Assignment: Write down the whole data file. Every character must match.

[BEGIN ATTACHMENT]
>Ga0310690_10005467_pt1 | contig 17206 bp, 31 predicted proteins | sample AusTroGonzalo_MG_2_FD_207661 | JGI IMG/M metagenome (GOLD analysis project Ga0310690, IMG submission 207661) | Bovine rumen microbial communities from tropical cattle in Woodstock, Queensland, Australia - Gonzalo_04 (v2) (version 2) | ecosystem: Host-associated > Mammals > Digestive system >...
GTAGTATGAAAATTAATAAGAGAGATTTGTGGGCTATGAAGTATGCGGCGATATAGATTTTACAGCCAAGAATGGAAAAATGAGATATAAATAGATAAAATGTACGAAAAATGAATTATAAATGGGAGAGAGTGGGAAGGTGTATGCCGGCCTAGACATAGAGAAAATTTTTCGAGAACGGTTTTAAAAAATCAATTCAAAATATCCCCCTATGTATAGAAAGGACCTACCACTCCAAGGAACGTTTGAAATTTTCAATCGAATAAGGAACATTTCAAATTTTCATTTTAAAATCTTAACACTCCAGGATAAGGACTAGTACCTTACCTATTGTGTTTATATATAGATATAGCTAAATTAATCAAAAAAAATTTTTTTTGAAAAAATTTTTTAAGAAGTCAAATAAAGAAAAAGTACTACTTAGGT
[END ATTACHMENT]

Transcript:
>Ga0310690_10005467_pt1 | contig 17206 bp, 31 predicted proteins | sample AusTroGonzalo_MG_2_FD_207661 | JGI IMG/M metagenome (GOLD analysis project Ga0310690, IMG submission 207661) | Bovine rumen microbial communities from tropical cattle in Woodstock, Queensland, Australia - Gonzalo_04 (v2) (version 2) | ecosystem: Host-associated > Mammals > Digestive system >...
GTAGTATGAAAATTAATAAGAGAGATTTGTGGGCTATGAAGTATGCGGCGATATAGATTTTACAGCCAAGAATGGAAAAATGAGATATAAATAGATAAAATGTACGAAAAATGAATTATAAATGGGAGAGAGTGGGAAGGTGTATGCCGGCCTAGACATAGAGAAAATTTTTCGAGAACGGTTTTAAAAAATCAATTCAAAATATCCCCCTATGTATAGAAAGGACCTACCACTCCAAGGAACGTTTGAAATTTTCAATCGAATAAGGAACATTTCAAATTTTCATTTTAAAATCTTAACACTCCAGGATAAGGACTAGTACCTTACCTATTGTGTTTATATATAGATATAGCTAAATTAATCAAAAAAAATTTTTTTTGAAAAAATTTTTTAAGAAGTCAAATAAAGAAAAAGTACTACTTAGGT